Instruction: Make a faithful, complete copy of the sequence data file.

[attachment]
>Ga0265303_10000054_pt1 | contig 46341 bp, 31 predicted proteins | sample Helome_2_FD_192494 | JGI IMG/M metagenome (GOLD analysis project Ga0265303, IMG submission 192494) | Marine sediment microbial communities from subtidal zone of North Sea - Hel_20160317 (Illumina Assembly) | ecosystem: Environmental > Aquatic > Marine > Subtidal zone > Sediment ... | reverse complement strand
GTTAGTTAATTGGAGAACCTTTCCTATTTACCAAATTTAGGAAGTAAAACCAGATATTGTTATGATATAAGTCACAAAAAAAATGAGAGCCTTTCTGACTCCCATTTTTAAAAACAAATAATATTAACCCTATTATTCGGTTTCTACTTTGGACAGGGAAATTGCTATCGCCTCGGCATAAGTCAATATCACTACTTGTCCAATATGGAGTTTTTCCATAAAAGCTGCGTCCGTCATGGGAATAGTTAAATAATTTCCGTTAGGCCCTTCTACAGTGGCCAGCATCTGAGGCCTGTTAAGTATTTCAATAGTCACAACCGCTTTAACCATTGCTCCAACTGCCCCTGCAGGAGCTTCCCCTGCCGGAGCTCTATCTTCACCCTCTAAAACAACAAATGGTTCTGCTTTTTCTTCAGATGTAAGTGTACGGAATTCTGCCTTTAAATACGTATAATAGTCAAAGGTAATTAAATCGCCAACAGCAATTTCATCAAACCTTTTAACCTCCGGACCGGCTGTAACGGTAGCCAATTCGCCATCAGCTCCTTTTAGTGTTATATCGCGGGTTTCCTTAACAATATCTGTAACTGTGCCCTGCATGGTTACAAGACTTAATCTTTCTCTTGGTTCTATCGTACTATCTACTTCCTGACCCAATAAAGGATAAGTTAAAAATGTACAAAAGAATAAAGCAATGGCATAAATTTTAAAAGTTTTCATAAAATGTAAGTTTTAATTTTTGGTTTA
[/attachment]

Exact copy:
>Ga0265303_10000054_pt1 | contig 46341 bp, 31 predicted proteins | sample Helome_2_FD_192494 | JGI IMG/M metagenome (GOLD analysis project Ga0265303, IMG submission 192494) | Marine sediment microbial communities from subtidal zone of North Sea - Hel_20160317 (Illumina Assembly) | ecosystem: Environmental > Aquatic > Marine > Subtidal zone > Sediment ... | reverse complement strand
GTTAGTTAATTGGAGAACCTTTCCTATTTACCAAATTTAGGAAGTAAAACCAGATATTGTTATGATATAAGTCACAAAAAAAATGAGAGCCTTTCTGACTCCCATTTTTAAAAACAAATAATATTAACCCTATTATTCGGTTTCTACTTTGGACAGGGAAATTGCTATCGCCTCGGCATAAGTCAATATCACTACTTGTCCAATATGGAGTTTTTCCATAAAAGCTGCGTCCGTCATGGGAATAGTTAAATAATTTCCGTTAGGCCCTTCTACAGTGGCCAGCATCTGAGGCCTGTTAAGTATTTCAATAGTCACAACCGCTTTAACCATTGCTCCAACTGCCCCTGCAGGAGCTTCCCCTGCCGGAGCTCTATCTTCACCCTCTAAAACAACAAATGGTTCTGCTTTTTCTTCAGATGTAAGTGTACGGAATTCTGCCTTTAAATACGTATAATAGTCAAAGGTAATTAAATCGCCAACAGCAATTTCATCAAACCTTTTAACCTCCGGACCGGCTGTAACGGTAGCCAATTCGCCATCAGCTCCTTTTAGTGTTATATCGCGGGTTTCCTTAACAATATCTGTAACTGTGCCCTGCATGGTTACAAGACTTAATCTTTCTCTTGGTTCTATCGTACTATCTACTTCCTGACCCAATAAAGGATAAGTTAAAAATGTACAAAAGAATAAAGCAATGGCATAAATTTTAAAAGTTTTCATAAAATGTAAGTTTTAATTTTTGGTTTA